Ready to explore? Learn more about avoiding Japanese encephalitis while travelling

What is Japanese encephalitis?

Japanese encephalitis is a rare but serious viral infection. It’s spread through mosquito bites. The virus starts with a mosquito biting an infected pig or bird, then biting a human and transmitting the disease. It can’t be passed from person to person.

Japanese encephalitis isn’t found in the UK. It’s most commonly found in:

• India

• China

• Japan

• South Korea

• Indonesia

• Southeast Asia for example Thailand, Malaysia and Vietnam

It’s rare for travellers to get Japanese encephalitis, especially if you’re only travelling for a short time. You’re at higher risk of catching it if you’ll be staying in rural areas and staying near to rice fields or pig farms for one month or longer.

Signs & symptoms of Japanese encephalitis

If you have Japanese encephalitis, you won’t always have symptoms. If you do get symptoms, they’ll usually be mild and like the flu.

Some of the flu-like symptoms include:

• A headache

• A fever

• Nausea

• Being sick

• Tummy pain

The symptoms do normally go away on their own, but one in every 250 people develop more severe symptoms. This usually takes place five to 15 days after infection when it spreads to the brain.

Severe Japanese encephalitis symptoms can include:

• A severe headache

• Confusion

• Inability to speak

• Seizures (fits)

• Stiff neck

• Uncontrollable shaking of body parts

• Not being able to feel or move parts of your body (paralysis)

• Muscle weakness

You need to ask for an urgent GP appointment or call NHS 111 if you’ve recently travelled to an area where Japanese encephalitis is present and you have symptoms like:

• Tummy pain

• Nausea

• Being sick

• A fever

• A headache

Make sure to let them know where you’ve travelled to and if you were bitten or think you were bitten by a mosquito.

Make sure to call 999 if you or someone else has severe Japanese encephalitis symptoms.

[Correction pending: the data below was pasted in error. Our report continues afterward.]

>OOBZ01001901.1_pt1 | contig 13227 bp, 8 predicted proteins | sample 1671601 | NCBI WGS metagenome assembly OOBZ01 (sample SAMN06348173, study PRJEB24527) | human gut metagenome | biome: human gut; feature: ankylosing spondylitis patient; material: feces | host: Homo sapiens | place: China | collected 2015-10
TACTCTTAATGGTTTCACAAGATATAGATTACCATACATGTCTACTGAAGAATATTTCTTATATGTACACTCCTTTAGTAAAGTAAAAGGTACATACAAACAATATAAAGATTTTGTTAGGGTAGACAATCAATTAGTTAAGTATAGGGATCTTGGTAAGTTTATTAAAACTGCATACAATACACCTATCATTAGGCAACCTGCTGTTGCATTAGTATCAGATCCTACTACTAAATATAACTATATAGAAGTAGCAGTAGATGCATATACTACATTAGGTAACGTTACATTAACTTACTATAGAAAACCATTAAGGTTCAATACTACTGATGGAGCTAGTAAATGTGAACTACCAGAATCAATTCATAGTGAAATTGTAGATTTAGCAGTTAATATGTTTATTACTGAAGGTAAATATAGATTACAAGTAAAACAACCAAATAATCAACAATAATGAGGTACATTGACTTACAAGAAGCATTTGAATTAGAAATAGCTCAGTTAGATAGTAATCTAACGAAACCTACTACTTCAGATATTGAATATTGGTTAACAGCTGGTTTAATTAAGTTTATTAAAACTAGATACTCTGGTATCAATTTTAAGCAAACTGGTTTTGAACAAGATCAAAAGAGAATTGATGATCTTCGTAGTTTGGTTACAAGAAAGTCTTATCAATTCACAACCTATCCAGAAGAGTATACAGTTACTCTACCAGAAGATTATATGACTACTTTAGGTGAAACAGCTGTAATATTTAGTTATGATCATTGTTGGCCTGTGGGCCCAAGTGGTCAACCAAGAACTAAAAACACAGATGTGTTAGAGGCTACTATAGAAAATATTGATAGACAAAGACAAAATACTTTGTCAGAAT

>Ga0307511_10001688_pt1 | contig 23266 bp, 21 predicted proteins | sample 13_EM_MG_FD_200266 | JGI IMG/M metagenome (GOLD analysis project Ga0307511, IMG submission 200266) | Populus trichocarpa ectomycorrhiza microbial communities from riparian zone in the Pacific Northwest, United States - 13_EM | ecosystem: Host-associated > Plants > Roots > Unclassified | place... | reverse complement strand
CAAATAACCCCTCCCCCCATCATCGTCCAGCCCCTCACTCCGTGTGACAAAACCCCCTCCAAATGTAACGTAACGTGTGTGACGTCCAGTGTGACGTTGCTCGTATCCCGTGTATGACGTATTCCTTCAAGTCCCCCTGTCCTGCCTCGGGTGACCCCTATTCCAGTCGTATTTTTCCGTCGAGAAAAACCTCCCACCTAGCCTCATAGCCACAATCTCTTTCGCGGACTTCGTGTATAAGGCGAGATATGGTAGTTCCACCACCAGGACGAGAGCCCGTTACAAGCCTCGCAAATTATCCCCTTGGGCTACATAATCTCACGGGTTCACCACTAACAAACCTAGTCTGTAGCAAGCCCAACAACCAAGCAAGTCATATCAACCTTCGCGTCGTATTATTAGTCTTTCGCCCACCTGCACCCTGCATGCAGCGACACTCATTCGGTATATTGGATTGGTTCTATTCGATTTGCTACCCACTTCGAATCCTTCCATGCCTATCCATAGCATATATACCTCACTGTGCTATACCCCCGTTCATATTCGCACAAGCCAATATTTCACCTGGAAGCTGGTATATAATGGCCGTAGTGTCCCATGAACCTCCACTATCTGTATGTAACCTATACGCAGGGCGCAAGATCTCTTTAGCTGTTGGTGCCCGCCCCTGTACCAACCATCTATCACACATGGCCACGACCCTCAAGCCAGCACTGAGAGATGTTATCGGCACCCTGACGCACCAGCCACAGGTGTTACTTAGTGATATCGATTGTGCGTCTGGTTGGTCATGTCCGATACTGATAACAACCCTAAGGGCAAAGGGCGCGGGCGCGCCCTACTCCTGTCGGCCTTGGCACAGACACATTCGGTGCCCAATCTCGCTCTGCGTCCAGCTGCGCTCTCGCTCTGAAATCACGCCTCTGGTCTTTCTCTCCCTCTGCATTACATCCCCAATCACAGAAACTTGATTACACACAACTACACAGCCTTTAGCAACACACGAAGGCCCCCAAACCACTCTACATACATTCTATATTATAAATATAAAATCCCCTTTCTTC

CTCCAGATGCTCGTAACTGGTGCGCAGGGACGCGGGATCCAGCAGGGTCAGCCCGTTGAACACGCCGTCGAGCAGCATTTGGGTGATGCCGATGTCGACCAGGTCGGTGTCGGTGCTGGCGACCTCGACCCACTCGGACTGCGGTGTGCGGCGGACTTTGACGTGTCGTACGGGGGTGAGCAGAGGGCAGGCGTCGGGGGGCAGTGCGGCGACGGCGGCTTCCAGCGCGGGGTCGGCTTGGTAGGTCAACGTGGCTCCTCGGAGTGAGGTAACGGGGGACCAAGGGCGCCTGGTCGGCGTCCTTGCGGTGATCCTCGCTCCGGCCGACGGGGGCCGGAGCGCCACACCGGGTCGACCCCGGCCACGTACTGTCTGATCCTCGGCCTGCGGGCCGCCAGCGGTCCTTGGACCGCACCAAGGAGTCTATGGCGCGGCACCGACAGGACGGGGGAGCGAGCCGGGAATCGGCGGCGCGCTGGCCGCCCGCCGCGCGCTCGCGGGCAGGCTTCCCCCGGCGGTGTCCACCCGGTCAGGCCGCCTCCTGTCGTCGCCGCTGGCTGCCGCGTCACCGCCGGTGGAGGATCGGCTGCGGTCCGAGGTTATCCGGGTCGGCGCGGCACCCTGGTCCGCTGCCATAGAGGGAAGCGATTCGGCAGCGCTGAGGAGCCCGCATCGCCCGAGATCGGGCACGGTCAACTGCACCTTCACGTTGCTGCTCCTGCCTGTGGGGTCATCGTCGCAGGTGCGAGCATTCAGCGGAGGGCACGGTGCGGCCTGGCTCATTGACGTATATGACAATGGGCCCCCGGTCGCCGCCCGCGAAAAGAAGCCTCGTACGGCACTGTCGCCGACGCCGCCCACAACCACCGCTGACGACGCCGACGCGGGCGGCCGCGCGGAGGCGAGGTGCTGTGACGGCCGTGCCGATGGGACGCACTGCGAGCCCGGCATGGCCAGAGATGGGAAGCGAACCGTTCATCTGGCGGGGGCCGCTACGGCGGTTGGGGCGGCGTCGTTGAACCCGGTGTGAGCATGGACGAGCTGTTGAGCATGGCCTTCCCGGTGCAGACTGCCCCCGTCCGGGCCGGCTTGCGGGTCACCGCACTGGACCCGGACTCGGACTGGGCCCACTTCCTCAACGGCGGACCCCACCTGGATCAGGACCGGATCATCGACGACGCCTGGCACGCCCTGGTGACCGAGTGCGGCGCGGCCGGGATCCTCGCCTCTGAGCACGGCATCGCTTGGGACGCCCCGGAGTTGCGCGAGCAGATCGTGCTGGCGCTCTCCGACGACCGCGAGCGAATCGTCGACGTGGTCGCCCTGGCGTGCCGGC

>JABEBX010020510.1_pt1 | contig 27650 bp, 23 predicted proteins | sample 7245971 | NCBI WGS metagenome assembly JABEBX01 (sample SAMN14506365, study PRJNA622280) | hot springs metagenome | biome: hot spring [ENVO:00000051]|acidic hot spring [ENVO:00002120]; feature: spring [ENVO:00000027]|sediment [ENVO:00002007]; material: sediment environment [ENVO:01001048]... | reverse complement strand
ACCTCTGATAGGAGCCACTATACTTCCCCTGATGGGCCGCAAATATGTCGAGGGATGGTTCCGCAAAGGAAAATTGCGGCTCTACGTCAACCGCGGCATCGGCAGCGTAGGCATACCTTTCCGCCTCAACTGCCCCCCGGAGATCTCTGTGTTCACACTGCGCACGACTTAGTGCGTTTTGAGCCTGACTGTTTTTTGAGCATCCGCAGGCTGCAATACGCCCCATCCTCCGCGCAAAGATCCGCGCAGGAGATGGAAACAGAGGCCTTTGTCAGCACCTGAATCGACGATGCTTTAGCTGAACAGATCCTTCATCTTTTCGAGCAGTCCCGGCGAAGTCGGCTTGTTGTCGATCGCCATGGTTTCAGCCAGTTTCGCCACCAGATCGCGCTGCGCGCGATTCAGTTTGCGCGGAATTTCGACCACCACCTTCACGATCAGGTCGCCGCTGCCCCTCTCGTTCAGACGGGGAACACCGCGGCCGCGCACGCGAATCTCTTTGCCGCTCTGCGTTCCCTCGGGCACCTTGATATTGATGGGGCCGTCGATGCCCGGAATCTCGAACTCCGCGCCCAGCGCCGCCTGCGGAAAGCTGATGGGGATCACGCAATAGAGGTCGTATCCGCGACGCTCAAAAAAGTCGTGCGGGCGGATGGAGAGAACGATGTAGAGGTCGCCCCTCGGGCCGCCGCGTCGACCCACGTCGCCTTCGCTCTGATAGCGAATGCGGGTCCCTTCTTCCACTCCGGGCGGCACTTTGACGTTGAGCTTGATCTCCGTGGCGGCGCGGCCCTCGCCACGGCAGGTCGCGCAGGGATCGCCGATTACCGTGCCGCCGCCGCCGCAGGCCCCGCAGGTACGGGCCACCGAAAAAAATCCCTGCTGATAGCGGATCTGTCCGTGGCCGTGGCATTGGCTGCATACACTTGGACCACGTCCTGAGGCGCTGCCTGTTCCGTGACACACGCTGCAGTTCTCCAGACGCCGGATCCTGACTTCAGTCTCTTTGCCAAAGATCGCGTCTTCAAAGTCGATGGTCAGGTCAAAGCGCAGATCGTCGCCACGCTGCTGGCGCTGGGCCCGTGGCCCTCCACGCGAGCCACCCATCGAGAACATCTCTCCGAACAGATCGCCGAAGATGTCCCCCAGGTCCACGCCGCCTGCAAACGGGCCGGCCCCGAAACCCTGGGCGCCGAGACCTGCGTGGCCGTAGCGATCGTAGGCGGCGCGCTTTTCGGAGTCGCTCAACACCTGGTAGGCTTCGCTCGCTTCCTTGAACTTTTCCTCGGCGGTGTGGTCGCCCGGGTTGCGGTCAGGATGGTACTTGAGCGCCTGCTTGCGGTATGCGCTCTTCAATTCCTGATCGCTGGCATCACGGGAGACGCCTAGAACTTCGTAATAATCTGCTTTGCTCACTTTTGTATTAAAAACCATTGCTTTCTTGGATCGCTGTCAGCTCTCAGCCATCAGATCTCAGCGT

As these can be signs of many different diseases, you should seek immediate medical attention if you become unwell with flu-like symptoms and any of the symptoms listed whilst away or on your return.

Treating Japanese encephalitis

Japanese encephalitis has no cure; however treatment can be given to help the body as it fights off the infection. Symptoms usually require hospital treatments as it can be life-threatening. You might be given fluids, oxygen and medication.

In some cases, Japanese encephalitis can cause paralysis, seizures and loss of speech.

Preventing Japanese encephalitis

The Japanese encephalitis vaccination is advised if you’re travelling to areas where it’s found.

It’s also important to protect yourself from being bitten by mosquitos. To help prevent bites, you should:

• Use insect repellent on any exposed skin, ideally this should contain at least 50% DEET

• Sleep under a mosquito net which has been treated with an insecticide

• Wear long sleeved tops, trousers or long skirts, socks and shoes to help protect your skin from mosquito bites


The vaccination for Japanese encephalitis is advised if you’re travelling to an area where it’s found. It’s given in two doses for protection. The second dose can either be given 28 days after the first, or, when time is short, seven days after the first (an ‘accelerated’ schedule). The two doses should be completed at least seven days before your departure.

If you’re at higher risk of the disease, you should consider being vaccinated. It’s particularly important if:

• You’re travelling to a high-risk country during rainy season

• You’re visiting rural areas like rice fields, marshlands or animal farms

• You’re likely to be doing activities that could increase your risk like camping

How long does the Japanese encephalitis vaccination last?

If you’re at prolonged risk of infection, you should have a booster injection 12 to 24 months after the initial vaccination.

Our service​​​​​​​

For specialist health advice and vaccinations, book an appointment online with Boots Travel Vaccinations and Health Advice Service*. Ideally, this should be six to eight weeks before departure, but it’s never too late to seek advice if you're leaving sooner.

Travel vaccination advice

1. Book an appointment

Six to eight weeks before you travel you will need to have your travel health appointment to assess what vaccinations you need.

2. Attend a personalised risk assessment23

During the 40 minute travel health appointment our specially-trained pharmacist will advise on any vaccinations and antimalarials you need for your travelling.

3. Get any vaccinations & antimalarials you may need*

You'll also be given additional personalised advice to help you stay healthy on your trip

*Available in around 200 pharmacies. For people aged two and over. Eligibility criteria apply. Subject to availability. Charges apply.